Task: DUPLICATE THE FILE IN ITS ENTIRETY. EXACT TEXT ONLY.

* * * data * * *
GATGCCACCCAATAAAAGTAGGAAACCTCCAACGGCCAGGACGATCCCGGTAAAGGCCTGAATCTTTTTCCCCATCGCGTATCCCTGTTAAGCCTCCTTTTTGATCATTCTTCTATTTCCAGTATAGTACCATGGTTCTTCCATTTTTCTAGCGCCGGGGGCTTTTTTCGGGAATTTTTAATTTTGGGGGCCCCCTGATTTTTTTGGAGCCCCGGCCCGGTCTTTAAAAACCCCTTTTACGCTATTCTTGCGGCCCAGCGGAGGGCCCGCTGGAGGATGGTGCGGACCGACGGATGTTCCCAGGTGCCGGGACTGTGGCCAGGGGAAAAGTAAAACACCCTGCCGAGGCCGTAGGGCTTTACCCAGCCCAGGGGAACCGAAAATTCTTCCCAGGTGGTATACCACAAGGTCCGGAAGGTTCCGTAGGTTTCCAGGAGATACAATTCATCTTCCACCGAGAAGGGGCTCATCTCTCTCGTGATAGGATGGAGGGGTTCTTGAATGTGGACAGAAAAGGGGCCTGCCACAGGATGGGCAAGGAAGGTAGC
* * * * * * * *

GATGCCACCCAATAAAAGTAGGAAACCTCCAACGGCCAGGACGATCCCGGTAAAGGCCTGAATCTTTTTCCCCATCGCGTATCCCTGTTAAGCCTCCTTTTTGATCATTCTTCTATTTCCAGTATAGTACCATGGTTCTTCCATTTTTCTAGCGCCGGGGGCTTTTTTCGGGAATTTTTAATTTTGGGGGCCCCCTGATTTTTTTGGAGCCCCGGCCCGGTCTTTAAAAACCCCTTTTACGCTATTCTTGCGGCCCAGCGGAGGGCCCGCTGGAGGATGGTGCGGACCGACGGATGTTCCCAGGTGCCGGGACTGTGGCCAGGGGAAAAGTAAAACACCCTGCCGAGGCCGTAGGGCTTTACCCAGCCCAGGGGAACCGAAAATTCTTCCCAGGTGGTATACCACAAGGTCCGGAAGGTTCCGTAGGTTTCCAGGAGATACAATTCATCTTCCACCGAGAAGGGGCTCATCTCTCTCGTGATAGGATGGAGGGGTTCTTGAATGTGGACAGAAAAGGGGCCTGCCACAGGATGGGCAAGGAAGGTAGC